Written by Sue Thearle
Sue is a TV presenter who has worked in sport and news for BBC News and BBC Sport, ITV, Sky Sports, BBC Radio 5 Live and Setanta. She is also an award-winning print journalist.
Everyone has bad habits from overdoing it on the booze to watching fantastically mindless, trashy TV. But although some things might seem like a hard habit to break, there are often really good health reasons why we should stop. So with that in mind, here’s our top 8 worst habits that really need to go.
This is one of the classic New Year resolutions that so many people make and yet so many fail to break. Research has consistently highlighted just why smoking is bad for you. Cancer, heart disease and long-term respiratory problems are just some of the health risks associated with the habit. It kills over 100,000 in the UK annually and over 400,000 in the USA. And it’s anti-social. So go on. Say no to nicotine.
When you wake up with a hangover, it’s a fairly common reaction to ponder the point of over-indulging on the alcohol front. But as well as adding pounds we don’t need in areas we don’t need them, too much alcohol can lead to a stroke, cardiac arrest, liver problems and heart issues. Indeed a recent study at University College London found that almost half of adults in the UK are binge drinkers. Time to hit the wagon huh?
Too much caffeine
Nothing beats that first cup of tea or coffee in the morning to beat the bleary eyes, but could you live without it? Although we might think of the USA as the coffee capital of the world, Europeans consume more caffeine than anyone, with the UK 15th in the world charts. Too much caffeine accelerates the heart rate and leads to insomnia, headaches and irritability. That said it can have a beneficial effect on fat-burning and exercise, so why not think about limiting your intake instead.
Practically everyone has had the munchies after a night out and succumbed to a kebab or a burger and chips. The trouble is, that kind of food is full of empty calories. That means your body can’t effectively convert junk food into anything other than fat. So eat before you go out and salmon makes for the perfect pre-party evening meal. Not only is it an amazing source of protein, but it also contains all sorts of other benefits such as omega-3 fatty acids, which improve cardiovascular health and reduce inflammation throughout the body. Protein also lessens the effects of alcohol, as it takes a long time for your body to digest and minimises alcohol absorption.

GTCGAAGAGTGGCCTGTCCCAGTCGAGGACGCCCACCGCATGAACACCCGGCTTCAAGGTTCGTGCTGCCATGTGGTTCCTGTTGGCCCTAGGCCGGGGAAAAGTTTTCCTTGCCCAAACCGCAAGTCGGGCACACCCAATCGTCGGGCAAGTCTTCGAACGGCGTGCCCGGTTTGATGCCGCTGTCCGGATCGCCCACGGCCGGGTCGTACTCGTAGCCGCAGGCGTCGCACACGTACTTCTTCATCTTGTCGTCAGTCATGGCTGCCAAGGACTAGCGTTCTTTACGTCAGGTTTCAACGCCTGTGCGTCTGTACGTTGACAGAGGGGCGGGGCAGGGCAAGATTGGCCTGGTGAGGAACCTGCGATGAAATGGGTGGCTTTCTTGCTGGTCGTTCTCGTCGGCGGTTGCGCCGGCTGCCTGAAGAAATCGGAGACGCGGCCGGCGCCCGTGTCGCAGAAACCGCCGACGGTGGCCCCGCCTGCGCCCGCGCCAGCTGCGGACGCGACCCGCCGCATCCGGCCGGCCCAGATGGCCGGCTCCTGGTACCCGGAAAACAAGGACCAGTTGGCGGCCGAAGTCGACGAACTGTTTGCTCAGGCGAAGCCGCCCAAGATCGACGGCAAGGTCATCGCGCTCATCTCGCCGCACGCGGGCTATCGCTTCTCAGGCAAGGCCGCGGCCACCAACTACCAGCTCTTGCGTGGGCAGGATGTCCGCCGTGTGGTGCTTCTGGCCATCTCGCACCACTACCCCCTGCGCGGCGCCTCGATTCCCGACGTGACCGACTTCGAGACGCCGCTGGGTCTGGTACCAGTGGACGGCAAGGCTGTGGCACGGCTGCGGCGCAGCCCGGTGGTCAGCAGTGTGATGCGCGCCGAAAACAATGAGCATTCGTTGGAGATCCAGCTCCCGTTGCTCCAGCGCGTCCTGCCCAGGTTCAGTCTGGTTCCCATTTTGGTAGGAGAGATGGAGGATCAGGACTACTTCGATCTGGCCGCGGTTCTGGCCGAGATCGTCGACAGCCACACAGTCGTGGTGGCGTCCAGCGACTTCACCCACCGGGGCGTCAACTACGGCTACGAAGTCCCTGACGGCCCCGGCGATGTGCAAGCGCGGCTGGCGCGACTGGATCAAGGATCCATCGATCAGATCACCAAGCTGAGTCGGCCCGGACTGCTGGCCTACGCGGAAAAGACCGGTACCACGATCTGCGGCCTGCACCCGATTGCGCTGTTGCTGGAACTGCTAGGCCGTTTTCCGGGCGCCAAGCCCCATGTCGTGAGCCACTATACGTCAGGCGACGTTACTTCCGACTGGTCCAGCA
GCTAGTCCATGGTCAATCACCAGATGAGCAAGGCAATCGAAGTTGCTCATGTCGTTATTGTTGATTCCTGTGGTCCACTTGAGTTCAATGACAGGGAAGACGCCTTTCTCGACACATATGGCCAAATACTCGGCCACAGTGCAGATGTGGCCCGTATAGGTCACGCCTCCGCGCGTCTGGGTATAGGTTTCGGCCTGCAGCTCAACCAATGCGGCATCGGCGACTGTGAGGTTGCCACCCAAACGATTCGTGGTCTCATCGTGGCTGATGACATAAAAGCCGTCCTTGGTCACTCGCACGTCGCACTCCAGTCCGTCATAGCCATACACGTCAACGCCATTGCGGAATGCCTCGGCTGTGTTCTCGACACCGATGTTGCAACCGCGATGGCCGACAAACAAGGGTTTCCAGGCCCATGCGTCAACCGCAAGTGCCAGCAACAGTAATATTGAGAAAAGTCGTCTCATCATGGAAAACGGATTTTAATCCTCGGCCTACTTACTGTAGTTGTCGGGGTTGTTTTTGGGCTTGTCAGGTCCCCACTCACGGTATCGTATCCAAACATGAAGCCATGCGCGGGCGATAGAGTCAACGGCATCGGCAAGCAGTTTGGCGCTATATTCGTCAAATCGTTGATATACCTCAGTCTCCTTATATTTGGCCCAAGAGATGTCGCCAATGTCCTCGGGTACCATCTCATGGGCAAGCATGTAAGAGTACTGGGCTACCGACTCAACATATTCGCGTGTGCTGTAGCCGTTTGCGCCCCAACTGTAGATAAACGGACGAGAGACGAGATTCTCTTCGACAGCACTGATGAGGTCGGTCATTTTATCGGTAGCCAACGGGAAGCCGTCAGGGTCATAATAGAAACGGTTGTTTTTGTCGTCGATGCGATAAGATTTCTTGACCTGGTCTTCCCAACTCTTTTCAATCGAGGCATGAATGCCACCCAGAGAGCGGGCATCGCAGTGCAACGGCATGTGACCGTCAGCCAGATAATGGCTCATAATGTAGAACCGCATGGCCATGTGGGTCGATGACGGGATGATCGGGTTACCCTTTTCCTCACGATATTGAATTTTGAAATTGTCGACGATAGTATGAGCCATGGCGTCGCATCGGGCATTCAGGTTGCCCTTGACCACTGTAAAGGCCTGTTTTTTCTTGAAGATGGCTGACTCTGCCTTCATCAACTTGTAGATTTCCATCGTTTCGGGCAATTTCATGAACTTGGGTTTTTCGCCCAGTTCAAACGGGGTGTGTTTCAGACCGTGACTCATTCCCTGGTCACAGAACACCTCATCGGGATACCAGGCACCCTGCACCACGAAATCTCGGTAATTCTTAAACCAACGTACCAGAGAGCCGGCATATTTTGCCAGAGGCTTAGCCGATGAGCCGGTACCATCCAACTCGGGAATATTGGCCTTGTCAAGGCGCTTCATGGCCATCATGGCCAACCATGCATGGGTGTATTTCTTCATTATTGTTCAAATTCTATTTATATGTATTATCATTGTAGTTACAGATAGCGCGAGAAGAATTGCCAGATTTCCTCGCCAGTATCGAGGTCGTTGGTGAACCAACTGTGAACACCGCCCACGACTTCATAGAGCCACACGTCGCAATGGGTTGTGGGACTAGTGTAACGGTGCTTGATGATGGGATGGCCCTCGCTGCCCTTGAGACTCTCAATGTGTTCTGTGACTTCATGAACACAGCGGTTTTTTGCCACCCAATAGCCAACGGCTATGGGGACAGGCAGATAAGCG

Yes they taste good but no, they aren’t good for you. Apart from their teeth-rotting potential, fizzy drinks are packed with sugar, calories and caffeine. There are 139 calories in a can of Coca Cola, which is 14% of a woman’s recommended daily allowance. So yes, have one as an occasional treat, but come on, have a healthy fruit smoothie instead and radiate vitality and a Hollywood smile.
Too much technology
Research has shown recently that children’s thumbs are actually getting bigger because of the amount of time they spend texting and on tablets/android technology. We all do it, check our phones and tablets and play pointless computer games when we could be outdoors getting some fresh air. So ditch the technology. Angry Birds can wait. A gorgeous sunset can’t.
Vegging out in front of the TV
According to a Belgian study, people can consume up to 71% more food when they watch TV. When you do the maths that means that if you watch more than 19 hours of TV a week (and it adds up very quickly), you suddenly have a whopping 97% chance of being overweight. As if that wasn’t bad enough, TV isn’t great for engaging the brain either. Why? Because researchers at Case Western Reserve University discovered that for every hour beyond 80 minutes you watch, your risk of developing Alzheimer’s increases by 30%. Wow. Time to read a book and do something active in the evenings.
Late night eating
Eating late at night is a sure fire way to pile on the pounds. US researchers have discovered that our internal organs have a body clock, which means they are more effective at certain times of the day than others. So, if you eat late at night, when the liver and intestines are not at their peak intensity, you could be asking for trouble and a bigger waistline.